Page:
Utah Governor Gary Herbert announced on Thursday that the state has made a deal with Department of the Interior Secretary, Sally Jewell, to keep Utah national parks open with state money, according to CNN. Utah is one of the first to reach a deal like this after the government announced that it was open to considering these kinds of offers, as reported by AP.
"Utah agrees to pay the National Park Service (NPS) up to $1.67 million— $166,572 per day—to re-open eight national sites in Utah for up to 10 days. If the federal government shutdown ends before then, the State will receive a refund of unused monies" an official press statement explained. If the government remains on shutdown after 10 days, Governor Herbert insists that Utah can make more payments to keep their parks open.
The Department of the Interior is waiting on the money from Utah, at which point it will notify personnel to return to work. The deal would reopen Arches, Bryce Canyon, Canyonlands, Capitol Reef, and Zion national parks. The other three locations that will be opened are Natural Bridges and Cedar Breaks national monuments, as well as Glen Canyon National Recreation Area.The process of opening the parks after receiving the money will take time, but in a statement from the governor's office, the state anticipates all sites should be "fully operational by Saturday."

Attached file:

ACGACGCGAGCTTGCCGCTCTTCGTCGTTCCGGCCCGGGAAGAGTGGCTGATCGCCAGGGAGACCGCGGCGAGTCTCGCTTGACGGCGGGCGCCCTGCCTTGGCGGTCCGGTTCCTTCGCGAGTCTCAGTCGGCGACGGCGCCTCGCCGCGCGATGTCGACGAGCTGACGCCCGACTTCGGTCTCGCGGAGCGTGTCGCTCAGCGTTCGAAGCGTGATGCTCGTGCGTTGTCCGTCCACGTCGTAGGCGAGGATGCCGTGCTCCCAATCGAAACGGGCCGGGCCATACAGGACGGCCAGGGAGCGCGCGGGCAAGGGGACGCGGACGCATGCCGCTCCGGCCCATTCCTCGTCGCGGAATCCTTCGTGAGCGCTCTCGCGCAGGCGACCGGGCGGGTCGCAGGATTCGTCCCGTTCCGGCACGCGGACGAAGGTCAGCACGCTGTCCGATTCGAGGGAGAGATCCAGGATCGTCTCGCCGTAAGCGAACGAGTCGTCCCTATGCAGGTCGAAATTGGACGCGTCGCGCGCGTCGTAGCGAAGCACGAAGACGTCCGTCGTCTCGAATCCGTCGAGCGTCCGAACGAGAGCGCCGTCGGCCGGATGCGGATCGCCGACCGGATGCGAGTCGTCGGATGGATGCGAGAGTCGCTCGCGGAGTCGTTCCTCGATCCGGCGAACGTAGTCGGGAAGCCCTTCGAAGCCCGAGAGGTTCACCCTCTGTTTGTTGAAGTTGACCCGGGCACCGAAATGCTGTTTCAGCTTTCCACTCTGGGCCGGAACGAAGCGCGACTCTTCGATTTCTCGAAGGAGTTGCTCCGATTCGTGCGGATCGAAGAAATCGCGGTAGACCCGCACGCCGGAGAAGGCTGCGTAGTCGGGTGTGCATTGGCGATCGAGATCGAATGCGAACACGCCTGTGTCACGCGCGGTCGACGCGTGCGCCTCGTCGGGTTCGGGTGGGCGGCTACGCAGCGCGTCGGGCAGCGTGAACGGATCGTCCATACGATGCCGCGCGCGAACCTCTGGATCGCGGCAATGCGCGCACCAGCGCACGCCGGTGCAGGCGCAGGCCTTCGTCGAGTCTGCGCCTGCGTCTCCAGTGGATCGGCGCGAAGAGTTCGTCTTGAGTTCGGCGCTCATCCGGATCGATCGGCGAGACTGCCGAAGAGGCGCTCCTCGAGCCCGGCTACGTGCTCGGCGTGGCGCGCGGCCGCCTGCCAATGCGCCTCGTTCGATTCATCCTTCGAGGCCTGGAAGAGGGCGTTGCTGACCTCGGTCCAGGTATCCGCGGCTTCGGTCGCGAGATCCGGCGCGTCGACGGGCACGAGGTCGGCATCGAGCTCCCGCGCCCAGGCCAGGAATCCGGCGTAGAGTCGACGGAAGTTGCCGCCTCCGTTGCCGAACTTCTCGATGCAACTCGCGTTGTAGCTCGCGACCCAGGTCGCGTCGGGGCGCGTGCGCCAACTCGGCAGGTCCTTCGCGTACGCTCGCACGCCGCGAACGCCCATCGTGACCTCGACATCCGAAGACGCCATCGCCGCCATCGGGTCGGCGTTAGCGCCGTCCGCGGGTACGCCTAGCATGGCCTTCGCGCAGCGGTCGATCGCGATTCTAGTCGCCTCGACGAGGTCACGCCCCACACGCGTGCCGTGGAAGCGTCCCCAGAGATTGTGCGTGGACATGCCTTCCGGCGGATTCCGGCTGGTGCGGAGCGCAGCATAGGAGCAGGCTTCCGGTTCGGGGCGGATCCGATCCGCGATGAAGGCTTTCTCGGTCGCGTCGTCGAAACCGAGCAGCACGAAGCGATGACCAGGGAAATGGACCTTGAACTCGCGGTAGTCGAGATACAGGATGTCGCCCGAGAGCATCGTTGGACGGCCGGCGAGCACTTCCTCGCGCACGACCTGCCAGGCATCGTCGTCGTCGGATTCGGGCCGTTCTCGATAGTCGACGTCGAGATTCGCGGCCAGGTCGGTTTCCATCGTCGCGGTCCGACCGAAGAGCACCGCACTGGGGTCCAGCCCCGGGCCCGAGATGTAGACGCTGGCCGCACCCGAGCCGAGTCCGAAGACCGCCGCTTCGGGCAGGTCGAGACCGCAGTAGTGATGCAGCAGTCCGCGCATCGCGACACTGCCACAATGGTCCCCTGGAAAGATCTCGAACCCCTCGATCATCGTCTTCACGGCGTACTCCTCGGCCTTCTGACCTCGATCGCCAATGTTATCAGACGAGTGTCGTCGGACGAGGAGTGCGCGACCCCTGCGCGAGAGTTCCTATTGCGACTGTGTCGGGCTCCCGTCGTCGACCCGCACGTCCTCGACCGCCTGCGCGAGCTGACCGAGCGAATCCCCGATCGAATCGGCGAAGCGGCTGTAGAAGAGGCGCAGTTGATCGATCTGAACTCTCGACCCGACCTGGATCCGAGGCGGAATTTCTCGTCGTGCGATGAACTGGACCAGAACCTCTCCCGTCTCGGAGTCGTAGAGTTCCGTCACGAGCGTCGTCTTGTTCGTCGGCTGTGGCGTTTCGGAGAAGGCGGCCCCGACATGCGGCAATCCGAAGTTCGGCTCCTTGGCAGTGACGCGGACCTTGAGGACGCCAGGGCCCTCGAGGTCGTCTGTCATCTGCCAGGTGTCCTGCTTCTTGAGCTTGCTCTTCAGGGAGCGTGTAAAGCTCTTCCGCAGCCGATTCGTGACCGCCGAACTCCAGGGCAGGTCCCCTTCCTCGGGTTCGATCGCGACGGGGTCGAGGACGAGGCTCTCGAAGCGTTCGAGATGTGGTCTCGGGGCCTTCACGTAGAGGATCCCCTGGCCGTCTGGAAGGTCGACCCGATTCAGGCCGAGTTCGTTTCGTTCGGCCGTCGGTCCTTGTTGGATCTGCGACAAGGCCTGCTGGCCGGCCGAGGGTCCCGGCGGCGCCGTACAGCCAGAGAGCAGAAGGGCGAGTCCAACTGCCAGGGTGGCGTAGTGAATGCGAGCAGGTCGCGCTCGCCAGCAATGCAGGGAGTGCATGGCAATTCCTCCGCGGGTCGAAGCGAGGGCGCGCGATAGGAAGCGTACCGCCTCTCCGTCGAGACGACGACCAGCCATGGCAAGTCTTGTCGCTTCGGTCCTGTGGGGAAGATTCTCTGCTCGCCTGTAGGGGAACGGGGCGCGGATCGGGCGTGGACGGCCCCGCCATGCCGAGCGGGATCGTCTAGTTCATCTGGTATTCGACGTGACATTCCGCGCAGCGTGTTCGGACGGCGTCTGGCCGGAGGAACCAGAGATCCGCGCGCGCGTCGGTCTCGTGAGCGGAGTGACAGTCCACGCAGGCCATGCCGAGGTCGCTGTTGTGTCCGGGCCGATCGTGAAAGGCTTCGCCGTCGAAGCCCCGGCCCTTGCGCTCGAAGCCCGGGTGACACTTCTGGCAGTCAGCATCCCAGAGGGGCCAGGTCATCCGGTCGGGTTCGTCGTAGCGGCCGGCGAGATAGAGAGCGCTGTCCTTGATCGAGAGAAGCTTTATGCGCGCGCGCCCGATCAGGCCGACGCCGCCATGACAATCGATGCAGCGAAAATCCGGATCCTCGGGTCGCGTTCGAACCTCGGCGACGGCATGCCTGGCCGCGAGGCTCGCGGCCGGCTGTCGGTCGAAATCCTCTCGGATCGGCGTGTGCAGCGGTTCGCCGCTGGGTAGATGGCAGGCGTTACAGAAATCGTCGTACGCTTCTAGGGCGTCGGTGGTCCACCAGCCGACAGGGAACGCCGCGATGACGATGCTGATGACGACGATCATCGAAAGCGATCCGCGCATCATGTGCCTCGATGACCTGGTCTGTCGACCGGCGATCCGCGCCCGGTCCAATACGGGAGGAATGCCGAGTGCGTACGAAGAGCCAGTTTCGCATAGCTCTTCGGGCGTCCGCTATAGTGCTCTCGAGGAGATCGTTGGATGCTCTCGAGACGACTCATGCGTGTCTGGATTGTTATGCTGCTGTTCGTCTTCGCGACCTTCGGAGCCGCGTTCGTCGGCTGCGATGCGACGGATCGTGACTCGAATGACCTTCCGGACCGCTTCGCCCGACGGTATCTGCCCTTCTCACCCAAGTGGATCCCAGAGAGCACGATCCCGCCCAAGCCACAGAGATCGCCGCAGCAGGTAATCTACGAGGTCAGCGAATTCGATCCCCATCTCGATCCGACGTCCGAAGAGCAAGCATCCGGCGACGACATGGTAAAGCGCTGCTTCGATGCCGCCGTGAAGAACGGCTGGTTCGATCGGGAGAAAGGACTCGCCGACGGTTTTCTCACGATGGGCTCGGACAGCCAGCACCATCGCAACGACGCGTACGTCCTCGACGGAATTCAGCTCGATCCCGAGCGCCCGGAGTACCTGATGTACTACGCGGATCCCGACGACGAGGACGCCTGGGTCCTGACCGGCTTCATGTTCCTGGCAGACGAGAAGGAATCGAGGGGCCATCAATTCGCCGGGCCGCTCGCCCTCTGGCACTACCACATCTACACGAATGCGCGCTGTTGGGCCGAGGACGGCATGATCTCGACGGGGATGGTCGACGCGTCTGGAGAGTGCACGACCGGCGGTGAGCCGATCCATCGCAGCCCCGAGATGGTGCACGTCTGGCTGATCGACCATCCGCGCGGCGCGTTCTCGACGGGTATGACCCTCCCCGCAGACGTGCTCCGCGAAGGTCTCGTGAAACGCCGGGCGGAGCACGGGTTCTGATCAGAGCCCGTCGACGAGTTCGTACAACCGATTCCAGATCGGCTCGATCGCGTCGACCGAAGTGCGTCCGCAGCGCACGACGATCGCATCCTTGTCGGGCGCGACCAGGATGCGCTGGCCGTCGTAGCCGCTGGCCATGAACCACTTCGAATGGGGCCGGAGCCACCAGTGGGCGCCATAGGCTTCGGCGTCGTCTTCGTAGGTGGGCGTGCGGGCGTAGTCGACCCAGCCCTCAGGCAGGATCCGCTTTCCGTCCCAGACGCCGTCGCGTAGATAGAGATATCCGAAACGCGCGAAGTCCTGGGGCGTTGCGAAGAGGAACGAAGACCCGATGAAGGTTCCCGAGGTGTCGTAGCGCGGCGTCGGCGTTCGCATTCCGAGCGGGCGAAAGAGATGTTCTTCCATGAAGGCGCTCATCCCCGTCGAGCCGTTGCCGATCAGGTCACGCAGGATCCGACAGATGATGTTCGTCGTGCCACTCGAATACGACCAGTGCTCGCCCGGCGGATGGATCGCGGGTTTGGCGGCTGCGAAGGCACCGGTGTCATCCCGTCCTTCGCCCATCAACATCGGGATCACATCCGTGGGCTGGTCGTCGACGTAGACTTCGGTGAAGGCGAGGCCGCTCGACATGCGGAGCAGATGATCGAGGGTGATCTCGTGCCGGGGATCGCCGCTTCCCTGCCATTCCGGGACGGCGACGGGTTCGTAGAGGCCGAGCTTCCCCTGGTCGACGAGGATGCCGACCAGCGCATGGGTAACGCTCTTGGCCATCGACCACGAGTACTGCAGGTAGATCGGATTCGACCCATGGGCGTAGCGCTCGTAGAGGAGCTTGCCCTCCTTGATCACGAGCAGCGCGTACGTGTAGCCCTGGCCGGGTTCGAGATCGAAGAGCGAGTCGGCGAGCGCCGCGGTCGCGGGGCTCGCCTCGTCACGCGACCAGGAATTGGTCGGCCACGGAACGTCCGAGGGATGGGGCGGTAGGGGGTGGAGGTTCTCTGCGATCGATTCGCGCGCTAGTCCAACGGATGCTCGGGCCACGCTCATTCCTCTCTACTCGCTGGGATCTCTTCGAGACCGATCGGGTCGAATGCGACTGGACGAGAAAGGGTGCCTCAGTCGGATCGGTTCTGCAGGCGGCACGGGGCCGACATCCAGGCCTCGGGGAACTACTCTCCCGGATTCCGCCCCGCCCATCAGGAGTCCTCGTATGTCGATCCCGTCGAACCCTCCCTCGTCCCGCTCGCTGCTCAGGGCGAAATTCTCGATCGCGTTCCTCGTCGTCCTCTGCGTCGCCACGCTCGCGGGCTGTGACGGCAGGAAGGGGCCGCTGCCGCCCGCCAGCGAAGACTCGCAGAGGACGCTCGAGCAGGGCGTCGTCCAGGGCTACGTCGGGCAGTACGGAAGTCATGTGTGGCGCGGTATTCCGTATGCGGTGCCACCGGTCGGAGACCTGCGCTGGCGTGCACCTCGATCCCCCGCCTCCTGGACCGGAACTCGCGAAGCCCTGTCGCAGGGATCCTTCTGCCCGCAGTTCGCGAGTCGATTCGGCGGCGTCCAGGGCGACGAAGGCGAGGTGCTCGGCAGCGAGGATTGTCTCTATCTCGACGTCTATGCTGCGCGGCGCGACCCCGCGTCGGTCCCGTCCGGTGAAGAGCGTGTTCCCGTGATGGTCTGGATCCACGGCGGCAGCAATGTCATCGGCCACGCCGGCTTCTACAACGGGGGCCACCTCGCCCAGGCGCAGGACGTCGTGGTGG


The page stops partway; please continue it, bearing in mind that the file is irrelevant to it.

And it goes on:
The deal comes at a critical point in Utah's tourist season. October is an especially busy month for the parks and the towns and businesses that surround them. The perfect fall weather and beautiful scenery attract an expected $100 million in tourism money, just for the month of October. A continuing shutdown would have been detrimental.
"Utah's national parks are the backbone of many rural economies and hard-working Utahns are paying a heavy price for this shutdown," Herbert said in the released statement. "I commend Secretary Jewell for being open to Utah's solution, and the world should know Utah is open for business and visitors are welcome."
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